Wednesday, February 23, 2011

What's in a Name?

Kate Middleton will be known as the more-proper Princess Catherine once the nuptials are complete.

One of the more subtle differences between British and American culture is in the naming of persons.

First, there is the matter of titles.  The U.S. Constitution proscribes either the federal or state governments from granting any titles of nobility.  I became especially grateful for these somewhat overlooked constitutional provisions yesterday when, in signing up for the Oxford alumni network, I was faced with a drop-down menu under "title" that was at least four dozen words long.  Titles included everything from "sir" and "madame" up through "baron," "earl" and "count." Even "king" and "queen" were listed.  Granted, they included all military, legal (except my very American one for lawyer - Esquire, which simply and confusingly means gentleman here), religious, and foreign titles, but the British peerage system is very complex is something I have yet to work out.  (You can review a blog here for a helpful primer.)

Then there is the matter of first names.  I have been informed by those who would know that particular English first names are considered "chavvy," or associated with certain types of delinquents who plague the Tube during mid-day.  Names associated with British and other aristocracies--Anne, Charlotte, Elizabeth, Catherine, etc.--are thought more proper and accepted in genteel circles.  I'm not sure of all the names associated with the former category, but I've been told that at least the name "Shelly" would be considered on the outs.

Finally, there is the matter of what are called "double-barreled" last names.  Much to the confusion of many, I do not have a double-barreled last name.  Instead, not having a middle name, I kept my maiden name as a middle name and simply added my married name on at the end.  However, I use my middle and maiden name whenever I introduce myself, and thus get the benefits of a double-barreled last name without its downsides: doing so maintains my professional, pre-marital identity but also maintains the unity of our family name and preventing confusion for future children and genealogists.  Based on the reactions I have received, having a double-barreled last name here is considered either "posh" or a strong sign of anti-misogynistic feminism.  It is also extremely uncommon, a fact I find rather startling.  Most of my friends from undergrad and law school, many of whom have elected to be mothers and stay at home,  have kept their maiden name in one form or another.  I find it quizzical that it is little understood or used here.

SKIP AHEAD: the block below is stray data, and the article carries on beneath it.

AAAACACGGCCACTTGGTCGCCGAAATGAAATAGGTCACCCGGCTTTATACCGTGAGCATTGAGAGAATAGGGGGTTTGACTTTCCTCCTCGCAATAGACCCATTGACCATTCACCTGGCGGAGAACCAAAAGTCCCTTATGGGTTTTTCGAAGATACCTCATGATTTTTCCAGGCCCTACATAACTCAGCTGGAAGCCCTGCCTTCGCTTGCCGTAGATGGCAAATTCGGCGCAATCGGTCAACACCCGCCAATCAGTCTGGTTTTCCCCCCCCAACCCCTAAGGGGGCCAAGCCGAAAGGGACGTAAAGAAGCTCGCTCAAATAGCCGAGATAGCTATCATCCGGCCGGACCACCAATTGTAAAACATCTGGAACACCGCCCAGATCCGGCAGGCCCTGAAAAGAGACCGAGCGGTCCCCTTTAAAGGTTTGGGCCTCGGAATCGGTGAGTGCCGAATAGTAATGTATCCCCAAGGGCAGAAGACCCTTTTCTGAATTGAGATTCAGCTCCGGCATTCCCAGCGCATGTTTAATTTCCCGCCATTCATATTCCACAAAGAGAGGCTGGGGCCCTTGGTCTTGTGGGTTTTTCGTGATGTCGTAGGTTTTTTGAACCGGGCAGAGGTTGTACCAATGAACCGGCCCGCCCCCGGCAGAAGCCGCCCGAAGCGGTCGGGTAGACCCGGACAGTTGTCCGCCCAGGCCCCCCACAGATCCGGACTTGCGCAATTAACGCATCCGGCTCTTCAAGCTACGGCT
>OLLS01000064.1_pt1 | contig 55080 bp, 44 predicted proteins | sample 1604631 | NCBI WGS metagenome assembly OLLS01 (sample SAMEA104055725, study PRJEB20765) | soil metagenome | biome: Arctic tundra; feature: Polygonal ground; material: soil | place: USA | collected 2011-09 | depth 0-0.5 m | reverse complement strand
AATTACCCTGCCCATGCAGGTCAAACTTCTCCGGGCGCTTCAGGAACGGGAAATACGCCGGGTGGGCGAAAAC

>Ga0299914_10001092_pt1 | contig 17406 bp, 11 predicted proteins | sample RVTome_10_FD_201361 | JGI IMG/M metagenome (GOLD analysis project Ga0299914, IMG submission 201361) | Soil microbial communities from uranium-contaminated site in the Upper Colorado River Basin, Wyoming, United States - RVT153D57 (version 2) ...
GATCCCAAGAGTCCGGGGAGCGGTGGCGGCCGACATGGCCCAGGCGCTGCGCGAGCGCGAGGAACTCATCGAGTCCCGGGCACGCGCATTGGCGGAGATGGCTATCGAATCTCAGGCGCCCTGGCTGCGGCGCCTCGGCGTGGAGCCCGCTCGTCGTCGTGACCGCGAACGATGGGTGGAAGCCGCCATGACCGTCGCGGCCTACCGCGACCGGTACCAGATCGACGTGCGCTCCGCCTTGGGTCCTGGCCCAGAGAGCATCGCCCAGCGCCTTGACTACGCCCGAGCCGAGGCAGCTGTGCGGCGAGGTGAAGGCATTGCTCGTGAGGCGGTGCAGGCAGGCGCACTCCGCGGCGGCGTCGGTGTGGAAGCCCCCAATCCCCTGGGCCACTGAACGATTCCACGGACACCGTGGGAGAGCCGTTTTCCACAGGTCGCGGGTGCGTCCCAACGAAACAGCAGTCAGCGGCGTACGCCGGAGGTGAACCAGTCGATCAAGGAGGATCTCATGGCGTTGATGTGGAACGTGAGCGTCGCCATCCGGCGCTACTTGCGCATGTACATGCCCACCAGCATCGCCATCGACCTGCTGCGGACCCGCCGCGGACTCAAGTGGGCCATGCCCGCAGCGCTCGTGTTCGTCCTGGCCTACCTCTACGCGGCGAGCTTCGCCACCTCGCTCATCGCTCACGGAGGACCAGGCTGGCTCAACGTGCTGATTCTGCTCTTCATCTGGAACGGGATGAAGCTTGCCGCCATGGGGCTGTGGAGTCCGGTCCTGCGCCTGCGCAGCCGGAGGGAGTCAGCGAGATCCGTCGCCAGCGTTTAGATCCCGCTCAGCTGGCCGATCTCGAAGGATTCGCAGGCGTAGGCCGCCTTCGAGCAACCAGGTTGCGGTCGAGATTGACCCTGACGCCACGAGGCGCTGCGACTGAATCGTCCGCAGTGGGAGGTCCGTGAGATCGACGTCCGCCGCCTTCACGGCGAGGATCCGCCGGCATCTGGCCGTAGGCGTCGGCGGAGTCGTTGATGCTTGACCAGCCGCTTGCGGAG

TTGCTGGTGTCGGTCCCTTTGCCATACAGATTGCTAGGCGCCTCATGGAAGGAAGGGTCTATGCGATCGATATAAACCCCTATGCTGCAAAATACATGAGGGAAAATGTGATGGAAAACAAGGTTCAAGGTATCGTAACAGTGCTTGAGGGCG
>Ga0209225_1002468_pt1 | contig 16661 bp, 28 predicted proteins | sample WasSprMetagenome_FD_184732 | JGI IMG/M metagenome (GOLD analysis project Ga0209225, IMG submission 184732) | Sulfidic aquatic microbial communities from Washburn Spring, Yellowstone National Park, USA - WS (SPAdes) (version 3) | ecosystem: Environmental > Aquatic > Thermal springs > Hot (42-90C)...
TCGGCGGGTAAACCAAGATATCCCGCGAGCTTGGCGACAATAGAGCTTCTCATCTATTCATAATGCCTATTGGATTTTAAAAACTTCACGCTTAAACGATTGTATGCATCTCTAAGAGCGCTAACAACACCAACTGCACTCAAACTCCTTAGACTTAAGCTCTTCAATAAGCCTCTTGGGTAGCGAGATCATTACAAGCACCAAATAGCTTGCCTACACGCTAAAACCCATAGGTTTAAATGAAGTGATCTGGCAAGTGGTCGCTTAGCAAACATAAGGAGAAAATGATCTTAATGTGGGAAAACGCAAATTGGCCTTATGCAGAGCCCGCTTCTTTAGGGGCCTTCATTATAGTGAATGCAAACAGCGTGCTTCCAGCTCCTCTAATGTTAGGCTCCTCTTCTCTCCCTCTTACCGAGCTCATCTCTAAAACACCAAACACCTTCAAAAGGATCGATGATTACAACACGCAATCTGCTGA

As it is, with my title of "Esquire," potentially chavvy first name, and the appearance of a double-barreled last name, I am sure to confuse more traditional Brits when they look at my name - a delinquent feminist who aspires to be a man...

4 comments:

  1. Lovely read. The archetypal chav names I learned in England were Gemma and Kev.

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  2. I thought Kate was short for Katelyn. So how did they come up with Catherine? I really enjoy all your posts.

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  3. Never mind on that last comment. I guess her birth name is Catherine.

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